Roguelike bullet hell game Rhythm Storm announced

Rhythm Storm

Indie developer Radiangames has announced Rhythm Storm, a new roguelike arcade bullet hell game.

The new arcade-y bullet hell shooter is coming to Windows PC (via Steam) sometime later in 2023. A playable alpha demo will be available on February 21st.

Here’s a rundown on the game, plus its reveal trailer:


Rhythm Storm is a roguelike bullet heaven/horde survivor with heavy rhythmic elements. Your vehicle automatically aims and fires while you control movement and two special abilities. You select a vehicle, set it’s initial configuration and abilities, then proceed into the action. As you progress, enemies will drop Upgrade powerups which give two choices at a time to enhance your vehicle. Everything in the world (except you) moves to the beat, and your goal is to survive to the end of the song.


Rhythm Storm uses only untextured lines and polygons in rendering. There are no textures used in the visuals aside from post-processing effects, which only use captures of the screen as textures. The result is a game that looks unusually crisp and clear, and the more resolution you give it the better it looks, in a way few other games do. For the best experience, it is HIGHLY RECOMMENDED that you play the game on a 1440p (or higher) monitor with a refresh rate of 120hz or higher. [Playing the game at 1080p/60hz is still enjoyable, just less than ideal.]


Rhythm Storm is a musical game, but it’s not a traditional rhythm game. Nothing your vehicle does is synced to the music, but everything else in the world IS synced. So the wave changes happen every 8 bars of music (in most cases), powerups and the world pulse to the beat, the world creates dynamic line, ring, and stepper obstacles to the beat, the UI is jamming to the beat, and–most importantly–all the enemies move and fire projectiles to the beat. They also frequently die to the beat. You can choose to activate your powers and abilities to the beat, and it feels awesome to do that, but it’s not required, and no musical talent or beat-synced pressing is required to succeed at the game.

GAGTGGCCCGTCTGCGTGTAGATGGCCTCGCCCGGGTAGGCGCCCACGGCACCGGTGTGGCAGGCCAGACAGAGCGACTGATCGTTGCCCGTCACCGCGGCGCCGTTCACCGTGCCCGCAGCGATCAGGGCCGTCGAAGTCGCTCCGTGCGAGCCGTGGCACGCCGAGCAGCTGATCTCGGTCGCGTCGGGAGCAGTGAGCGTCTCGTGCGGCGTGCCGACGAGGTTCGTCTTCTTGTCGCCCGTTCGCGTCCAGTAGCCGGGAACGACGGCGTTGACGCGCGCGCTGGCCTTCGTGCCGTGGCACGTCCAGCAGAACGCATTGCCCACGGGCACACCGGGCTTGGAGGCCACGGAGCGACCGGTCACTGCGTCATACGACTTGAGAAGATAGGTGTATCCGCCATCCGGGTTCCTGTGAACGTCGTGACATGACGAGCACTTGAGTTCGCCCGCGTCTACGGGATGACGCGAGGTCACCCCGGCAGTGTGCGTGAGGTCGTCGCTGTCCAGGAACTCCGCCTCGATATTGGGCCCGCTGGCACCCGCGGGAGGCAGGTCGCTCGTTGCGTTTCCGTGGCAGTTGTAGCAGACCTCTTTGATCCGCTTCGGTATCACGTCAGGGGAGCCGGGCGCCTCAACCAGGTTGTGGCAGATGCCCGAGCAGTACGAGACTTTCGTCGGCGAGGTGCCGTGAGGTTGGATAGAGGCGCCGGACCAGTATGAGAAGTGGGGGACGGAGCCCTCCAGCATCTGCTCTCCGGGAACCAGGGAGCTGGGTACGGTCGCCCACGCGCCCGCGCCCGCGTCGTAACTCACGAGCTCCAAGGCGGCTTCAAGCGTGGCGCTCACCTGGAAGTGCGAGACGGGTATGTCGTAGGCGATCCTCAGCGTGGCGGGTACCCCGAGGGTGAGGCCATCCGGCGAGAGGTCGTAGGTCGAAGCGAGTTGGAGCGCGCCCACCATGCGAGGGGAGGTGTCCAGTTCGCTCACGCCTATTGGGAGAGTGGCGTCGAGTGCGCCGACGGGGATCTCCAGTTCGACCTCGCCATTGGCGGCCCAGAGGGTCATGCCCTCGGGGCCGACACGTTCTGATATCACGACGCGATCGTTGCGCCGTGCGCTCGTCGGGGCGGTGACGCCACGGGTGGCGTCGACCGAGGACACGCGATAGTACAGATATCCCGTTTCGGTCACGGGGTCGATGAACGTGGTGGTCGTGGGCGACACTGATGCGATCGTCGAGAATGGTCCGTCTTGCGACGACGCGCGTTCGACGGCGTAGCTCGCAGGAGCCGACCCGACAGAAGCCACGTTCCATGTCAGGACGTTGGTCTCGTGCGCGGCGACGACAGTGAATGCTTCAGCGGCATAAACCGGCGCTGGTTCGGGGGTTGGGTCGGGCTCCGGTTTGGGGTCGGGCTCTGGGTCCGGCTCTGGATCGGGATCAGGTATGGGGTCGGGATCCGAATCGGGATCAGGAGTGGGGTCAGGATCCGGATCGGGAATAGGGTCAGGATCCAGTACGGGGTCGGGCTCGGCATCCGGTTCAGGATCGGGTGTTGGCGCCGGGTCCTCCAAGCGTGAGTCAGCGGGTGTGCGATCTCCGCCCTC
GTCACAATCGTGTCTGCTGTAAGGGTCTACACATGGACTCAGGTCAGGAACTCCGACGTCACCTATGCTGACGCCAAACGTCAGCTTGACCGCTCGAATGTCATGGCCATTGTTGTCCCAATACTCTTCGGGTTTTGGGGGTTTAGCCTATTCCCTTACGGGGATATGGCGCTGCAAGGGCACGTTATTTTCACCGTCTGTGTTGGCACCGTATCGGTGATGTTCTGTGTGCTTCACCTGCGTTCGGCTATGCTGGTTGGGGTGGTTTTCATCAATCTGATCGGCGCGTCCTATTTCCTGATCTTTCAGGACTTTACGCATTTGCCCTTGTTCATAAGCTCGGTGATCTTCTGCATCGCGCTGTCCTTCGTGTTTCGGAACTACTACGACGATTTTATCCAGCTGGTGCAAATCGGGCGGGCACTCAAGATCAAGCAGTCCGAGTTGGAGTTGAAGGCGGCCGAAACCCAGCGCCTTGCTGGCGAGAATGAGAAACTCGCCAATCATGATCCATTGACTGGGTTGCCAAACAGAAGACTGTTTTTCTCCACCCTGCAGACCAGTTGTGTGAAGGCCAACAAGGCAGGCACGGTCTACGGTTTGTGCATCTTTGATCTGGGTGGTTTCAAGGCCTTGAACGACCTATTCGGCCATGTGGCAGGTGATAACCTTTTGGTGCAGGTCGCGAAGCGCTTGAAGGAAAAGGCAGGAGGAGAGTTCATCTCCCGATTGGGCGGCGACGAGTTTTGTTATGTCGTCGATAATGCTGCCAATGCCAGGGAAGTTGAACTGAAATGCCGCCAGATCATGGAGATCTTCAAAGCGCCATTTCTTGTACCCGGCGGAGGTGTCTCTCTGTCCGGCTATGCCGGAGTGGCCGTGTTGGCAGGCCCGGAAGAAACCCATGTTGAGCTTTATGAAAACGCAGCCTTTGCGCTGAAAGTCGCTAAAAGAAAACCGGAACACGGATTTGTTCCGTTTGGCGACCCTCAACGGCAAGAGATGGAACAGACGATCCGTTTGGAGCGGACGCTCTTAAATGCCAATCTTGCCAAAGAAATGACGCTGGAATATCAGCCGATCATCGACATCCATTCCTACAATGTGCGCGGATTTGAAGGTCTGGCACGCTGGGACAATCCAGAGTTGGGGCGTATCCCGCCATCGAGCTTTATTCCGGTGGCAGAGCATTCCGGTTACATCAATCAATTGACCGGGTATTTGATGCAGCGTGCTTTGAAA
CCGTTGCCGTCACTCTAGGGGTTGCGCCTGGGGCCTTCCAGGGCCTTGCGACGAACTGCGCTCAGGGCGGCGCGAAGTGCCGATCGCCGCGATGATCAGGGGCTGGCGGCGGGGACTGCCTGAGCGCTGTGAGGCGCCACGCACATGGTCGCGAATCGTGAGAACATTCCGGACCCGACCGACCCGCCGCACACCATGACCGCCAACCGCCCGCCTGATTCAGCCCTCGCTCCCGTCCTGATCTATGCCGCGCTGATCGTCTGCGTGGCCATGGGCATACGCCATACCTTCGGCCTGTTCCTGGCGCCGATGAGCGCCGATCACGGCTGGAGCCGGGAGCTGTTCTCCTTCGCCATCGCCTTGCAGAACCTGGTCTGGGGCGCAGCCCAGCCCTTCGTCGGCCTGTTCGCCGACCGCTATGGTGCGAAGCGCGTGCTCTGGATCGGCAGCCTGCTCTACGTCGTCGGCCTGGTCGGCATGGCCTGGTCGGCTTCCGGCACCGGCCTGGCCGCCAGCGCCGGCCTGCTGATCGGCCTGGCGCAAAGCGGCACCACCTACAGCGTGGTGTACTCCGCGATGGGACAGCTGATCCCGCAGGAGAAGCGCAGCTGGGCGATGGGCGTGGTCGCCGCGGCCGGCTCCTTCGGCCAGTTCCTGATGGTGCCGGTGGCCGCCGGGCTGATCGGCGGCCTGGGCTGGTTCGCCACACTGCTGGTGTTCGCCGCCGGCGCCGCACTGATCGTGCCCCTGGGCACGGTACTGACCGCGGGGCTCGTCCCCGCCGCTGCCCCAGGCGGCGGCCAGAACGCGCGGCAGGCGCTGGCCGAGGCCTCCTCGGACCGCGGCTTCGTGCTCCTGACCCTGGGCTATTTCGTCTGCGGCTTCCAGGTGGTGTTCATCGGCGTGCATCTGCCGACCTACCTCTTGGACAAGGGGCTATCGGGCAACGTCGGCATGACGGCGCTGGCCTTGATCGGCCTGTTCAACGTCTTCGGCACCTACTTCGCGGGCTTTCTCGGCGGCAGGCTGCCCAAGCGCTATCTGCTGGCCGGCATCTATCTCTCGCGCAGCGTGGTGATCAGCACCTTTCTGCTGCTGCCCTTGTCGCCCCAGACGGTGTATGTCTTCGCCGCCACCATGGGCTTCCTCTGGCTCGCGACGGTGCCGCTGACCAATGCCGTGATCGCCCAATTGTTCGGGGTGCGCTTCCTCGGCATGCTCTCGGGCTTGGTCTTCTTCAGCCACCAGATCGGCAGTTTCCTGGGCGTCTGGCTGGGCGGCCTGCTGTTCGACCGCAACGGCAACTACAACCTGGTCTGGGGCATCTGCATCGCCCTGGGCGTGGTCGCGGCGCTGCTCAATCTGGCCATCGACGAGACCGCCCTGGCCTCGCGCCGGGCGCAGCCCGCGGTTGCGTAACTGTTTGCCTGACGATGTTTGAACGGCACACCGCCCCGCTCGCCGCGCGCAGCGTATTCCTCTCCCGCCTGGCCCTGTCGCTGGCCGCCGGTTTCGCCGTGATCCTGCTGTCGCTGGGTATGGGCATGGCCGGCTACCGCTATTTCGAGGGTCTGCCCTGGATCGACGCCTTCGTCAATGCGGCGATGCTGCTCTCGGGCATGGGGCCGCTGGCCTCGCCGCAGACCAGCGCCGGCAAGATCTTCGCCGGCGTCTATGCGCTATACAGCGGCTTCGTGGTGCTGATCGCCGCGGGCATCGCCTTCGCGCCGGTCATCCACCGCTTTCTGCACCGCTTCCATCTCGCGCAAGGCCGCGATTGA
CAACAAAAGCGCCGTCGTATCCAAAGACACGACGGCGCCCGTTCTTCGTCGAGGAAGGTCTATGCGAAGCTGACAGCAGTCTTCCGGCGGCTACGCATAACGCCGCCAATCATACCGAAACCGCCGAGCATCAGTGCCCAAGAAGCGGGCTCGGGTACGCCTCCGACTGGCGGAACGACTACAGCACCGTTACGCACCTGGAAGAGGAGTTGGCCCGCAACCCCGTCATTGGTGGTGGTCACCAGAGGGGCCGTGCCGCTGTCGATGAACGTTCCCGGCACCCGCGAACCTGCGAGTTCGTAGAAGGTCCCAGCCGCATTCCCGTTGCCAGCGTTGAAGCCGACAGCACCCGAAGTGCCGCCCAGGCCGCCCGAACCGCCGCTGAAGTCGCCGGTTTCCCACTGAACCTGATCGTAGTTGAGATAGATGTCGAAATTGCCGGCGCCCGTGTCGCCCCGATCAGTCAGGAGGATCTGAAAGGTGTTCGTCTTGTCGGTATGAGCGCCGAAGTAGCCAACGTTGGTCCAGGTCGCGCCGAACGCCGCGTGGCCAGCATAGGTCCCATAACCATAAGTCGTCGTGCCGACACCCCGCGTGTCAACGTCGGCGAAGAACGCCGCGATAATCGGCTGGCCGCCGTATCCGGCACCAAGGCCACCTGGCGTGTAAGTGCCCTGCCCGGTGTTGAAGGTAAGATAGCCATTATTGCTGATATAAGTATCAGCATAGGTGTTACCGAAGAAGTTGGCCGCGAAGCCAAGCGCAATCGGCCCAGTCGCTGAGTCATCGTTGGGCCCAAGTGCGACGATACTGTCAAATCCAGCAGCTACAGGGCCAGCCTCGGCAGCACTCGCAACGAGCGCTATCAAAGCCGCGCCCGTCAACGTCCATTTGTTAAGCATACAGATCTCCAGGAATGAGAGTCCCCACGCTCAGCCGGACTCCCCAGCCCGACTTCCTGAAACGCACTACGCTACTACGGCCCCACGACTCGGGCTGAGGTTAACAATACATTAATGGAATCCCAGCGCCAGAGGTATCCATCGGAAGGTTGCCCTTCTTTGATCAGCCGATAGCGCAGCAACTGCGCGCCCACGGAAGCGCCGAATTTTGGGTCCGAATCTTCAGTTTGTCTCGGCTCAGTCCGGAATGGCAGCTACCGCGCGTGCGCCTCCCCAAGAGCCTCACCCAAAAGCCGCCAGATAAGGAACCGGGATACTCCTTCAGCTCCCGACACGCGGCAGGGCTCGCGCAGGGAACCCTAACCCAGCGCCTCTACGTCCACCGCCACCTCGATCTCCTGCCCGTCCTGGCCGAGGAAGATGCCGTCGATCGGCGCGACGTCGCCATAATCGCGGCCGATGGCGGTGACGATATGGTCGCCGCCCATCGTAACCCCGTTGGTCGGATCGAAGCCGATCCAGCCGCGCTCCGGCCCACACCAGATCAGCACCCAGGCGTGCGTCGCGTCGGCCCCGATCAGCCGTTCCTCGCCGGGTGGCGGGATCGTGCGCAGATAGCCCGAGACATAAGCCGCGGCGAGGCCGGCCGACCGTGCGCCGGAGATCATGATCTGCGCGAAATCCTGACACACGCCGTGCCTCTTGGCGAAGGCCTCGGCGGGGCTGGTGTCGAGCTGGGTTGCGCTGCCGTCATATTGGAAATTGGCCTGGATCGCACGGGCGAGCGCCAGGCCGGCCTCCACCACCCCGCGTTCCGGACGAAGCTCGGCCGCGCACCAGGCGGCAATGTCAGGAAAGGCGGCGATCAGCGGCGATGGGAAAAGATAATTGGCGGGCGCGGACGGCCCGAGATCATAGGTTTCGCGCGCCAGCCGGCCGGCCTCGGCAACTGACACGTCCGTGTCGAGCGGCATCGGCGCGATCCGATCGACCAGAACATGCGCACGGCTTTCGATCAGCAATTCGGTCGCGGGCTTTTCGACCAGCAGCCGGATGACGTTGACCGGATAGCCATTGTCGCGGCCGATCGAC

At its core, Rhythm Storm is similar to other Bullet Heaven/Swarm Survivor/Horde Survivor games in structure. I don’t really have a strong opinion on what the genre name should be, though I think Bullet Heaven is most appropriate in Rhythm Storm’s case. While the game does follow some of the conventions of this relatively new genre, it also ignores others in favor of features and behavior that fit the game better. XP is granted automatically from destroyed enemies, but they drop Energy instead, which is used for spawning Drones and consumed when you use Powers. Upgrading isn’t automatic, but instead requires you to pick up the Upgrade powerup. This makes the interruption in music less jarring, and feels satisfying to do.

Speaking of musical interruptions, one significant feature (briefly shown at the end of the gameplay trailer) is recording and using Encore Upgrades. After a run is over, whether you finished the demo or your vehicle was destroyed, you can save the entire list of Upgrades you chose on that run as an Encore, and use that list automatically in a future run. During the Encore, you won’t see the Upgrade screen, but will instead be upgraded automatically (you’ll see which upgrades are added). Additionally, you’ll see upcoming Encore upgrades on the pause menu. You can also end the Encore at any time from that menu. From that point on (or if you run out of Encore selections), you’ll revert to Upgrading manually. While you don’t need to use this feature to enjoy the game, using Encore Upgrades is a good way to enhance the performance aspect of the game.



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